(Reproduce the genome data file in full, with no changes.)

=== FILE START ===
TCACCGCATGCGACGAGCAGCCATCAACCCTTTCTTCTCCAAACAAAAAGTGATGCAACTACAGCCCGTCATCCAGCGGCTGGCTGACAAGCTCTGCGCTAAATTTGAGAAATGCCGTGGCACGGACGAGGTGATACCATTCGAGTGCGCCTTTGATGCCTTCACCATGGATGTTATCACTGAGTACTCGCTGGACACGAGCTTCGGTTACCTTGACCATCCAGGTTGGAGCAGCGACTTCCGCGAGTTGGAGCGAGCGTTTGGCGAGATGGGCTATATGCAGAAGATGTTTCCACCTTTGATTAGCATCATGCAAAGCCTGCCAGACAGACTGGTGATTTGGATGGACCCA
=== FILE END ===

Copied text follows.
TCACCGCATGCGACGAGCAGCCATCAACCCTTTCTTCTCCAAACAAAAAGTGATGCAACTACAGCCCGTCATCCAGCGGCTGGCTGACAAGCTCTGCGCTAAATTTGAGAAATGCCGTGGCACGGACGAGGTGATACCATTCGAGTGCGCCTTTGATGCCTTCACCATGGATGTTATCACTGAGTACTCGCTGGACACGAGCTTCGGTTACCTTGACCATCCAGGTTGGAGCAGCGACTTCCGCGAGTTGGAGCGAGCGTTTGGCGAGATGGGCTATATGCAGAAGATGTTTCCACCTTTGATTAGCATCATGCAAAGCCTGCCAGACAGACTGGTGATTTGGATGGACCCA